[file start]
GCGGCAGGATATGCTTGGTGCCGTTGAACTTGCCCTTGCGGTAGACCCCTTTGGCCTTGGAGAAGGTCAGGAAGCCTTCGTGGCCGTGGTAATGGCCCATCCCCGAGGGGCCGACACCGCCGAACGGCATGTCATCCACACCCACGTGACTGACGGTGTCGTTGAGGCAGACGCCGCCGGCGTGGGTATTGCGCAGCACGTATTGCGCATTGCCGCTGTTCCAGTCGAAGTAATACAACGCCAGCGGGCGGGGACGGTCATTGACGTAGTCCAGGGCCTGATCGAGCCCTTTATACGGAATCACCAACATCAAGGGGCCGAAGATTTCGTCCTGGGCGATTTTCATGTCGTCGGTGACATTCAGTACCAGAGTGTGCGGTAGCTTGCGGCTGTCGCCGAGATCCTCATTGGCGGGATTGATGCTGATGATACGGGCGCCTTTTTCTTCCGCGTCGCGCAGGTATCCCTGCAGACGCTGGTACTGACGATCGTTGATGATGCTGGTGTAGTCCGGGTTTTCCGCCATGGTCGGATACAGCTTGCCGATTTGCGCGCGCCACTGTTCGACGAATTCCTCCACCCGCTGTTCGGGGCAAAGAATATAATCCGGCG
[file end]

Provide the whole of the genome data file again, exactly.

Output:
GCGGCAGGATATGCTTGGTGCCGTTGAACTTGCCCTTGCGGTAGACCCCTTTGGCCTTGGAGAAGGTCAGGAAGCCTTCGTGGCCGTGGTAATGGCCCATCCCCGAGGGGCCGACACCGCCGAACGGCATGTCATCCACACCCACGTGACTGACGGTGTCGTTGAGGCAGACGCCGCCGGCGTGGGTATTGCGCAGCACGTATTGCGCATTGCCGCTGTTCCAGTCGAAGTAATACAACGCCAGCGGGCGGGGACGGTCATTGACGTAGTCCAGGGCCTGATCGAGCCCTTTATACGGAATCACCAACATCAAGGGGCCGAAGATTTCGTCCTGGGCGATTTTCATGTCGTCGGTGACATTCAGTACCAGAGTGTGCGGTAGCTTGCGGCTGTCGCCGAGATCCTCATTGGCGGGATTGATGCTGATGATACGGGCGCCTTTTTCTTCCGCGTCGCGCAGGTATCCCTGCAGACGCTGGTACTGACGATCGTTGATGATGCTGGTGTAGTCCGGGTTTTCCGCCATGGTCGGATACAGCTTGCCGATTTGCGCGCGCCACTGTTCGACGAATTCCTCCACCCGCTGTTCGGGGCAAAGAATATAATCCGGCG